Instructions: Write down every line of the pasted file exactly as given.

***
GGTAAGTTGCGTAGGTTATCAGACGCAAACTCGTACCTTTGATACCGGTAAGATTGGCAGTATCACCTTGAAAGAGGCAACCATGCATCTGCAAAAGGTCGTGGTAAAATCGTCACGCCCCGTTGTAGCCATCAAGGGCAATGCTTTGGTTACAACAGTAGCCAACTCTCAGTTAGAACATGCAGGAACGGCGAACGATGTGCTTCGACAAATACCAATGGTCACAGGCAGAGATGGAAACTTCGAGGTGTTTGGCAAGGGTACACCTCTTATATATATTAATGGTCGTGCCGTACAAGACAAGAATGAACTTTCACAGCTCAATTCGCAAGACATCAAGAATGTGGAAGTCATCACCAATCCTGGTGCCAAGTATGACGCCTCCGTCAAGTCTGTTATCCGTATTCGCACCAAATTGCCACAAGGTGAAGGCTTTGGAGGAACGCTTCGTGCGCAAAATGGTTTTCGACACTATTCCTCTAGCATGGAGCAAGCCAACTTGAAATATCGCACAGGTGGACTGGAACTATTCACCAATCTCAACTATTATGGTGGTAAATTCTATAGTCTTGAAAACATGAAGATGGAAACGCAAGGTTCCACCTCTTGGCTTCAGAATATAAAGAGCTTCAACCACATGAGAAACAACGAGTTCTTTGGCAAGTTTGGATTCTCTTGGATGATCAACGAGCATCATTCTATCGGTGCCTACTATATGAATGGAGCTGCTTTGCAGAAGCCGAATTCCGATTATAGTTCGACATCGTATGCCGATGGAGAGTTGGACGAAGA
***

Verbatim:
GGTAAGTTGCGTAGGTTATCAGACGCAAACTCGTACCTTTGATACCGGTAAGATTGGCAGTATCACCTTGAAAGAGGCAACCATGCATCTGCAAAAGGTCGTGGTAAAATCGTCACGCCCCGTTGTAGCCATCAAGGGCAATGCTTTGGTTACAACAGTAGCCAACTCTCAGTTAGAACATGCAGGAACGGCGAACGATGTGCTTCGACAAATACCAATGGTCACAGGCAGAGATGGAAACTTCGAGGTGTTTGGCAAGGGTACACCTCTTATATATATTAATGGTCGTGCCGTACAAGACAAGAATGAACTTTCACAGCTCAATTCGCAAGACATCAAGAATGTGGAAGTCATCACCAATCCTGGTGCCAAGTATGACGCCTCCGTCAAGTCTGTTATCCGTATTCGCACCAAATTGCCACAAGGTGAAGGCTTTGGAGGAACGCTTCGTGCGCAAAATGGTTTTCGACACTATTCCTCTAGCATGGAGCAAGCCAACTTGAAATATCGCACAGGTGGACTGGAACTATTCACCAATCTCAACTATTATGGTGGTAAATTCTATAGTCTTGAAAACATGAAGATGGAAACGCAAGGTTCCACCTCTTGGCTTCAGAATATAAAGAGCTTCAACCACATGAGAAACAACGAGTTCTTTGGCAAGTTTGGATTCTCTTGGATGATCAACGAGCATCATTCTATCGGTGCCTACTATATGAATGGAGCTGCTTTGCAGAAGCCGAATTCCGATTATAGTTCGACATCGTATGCCGATGGAGAGTTGGACGAAGA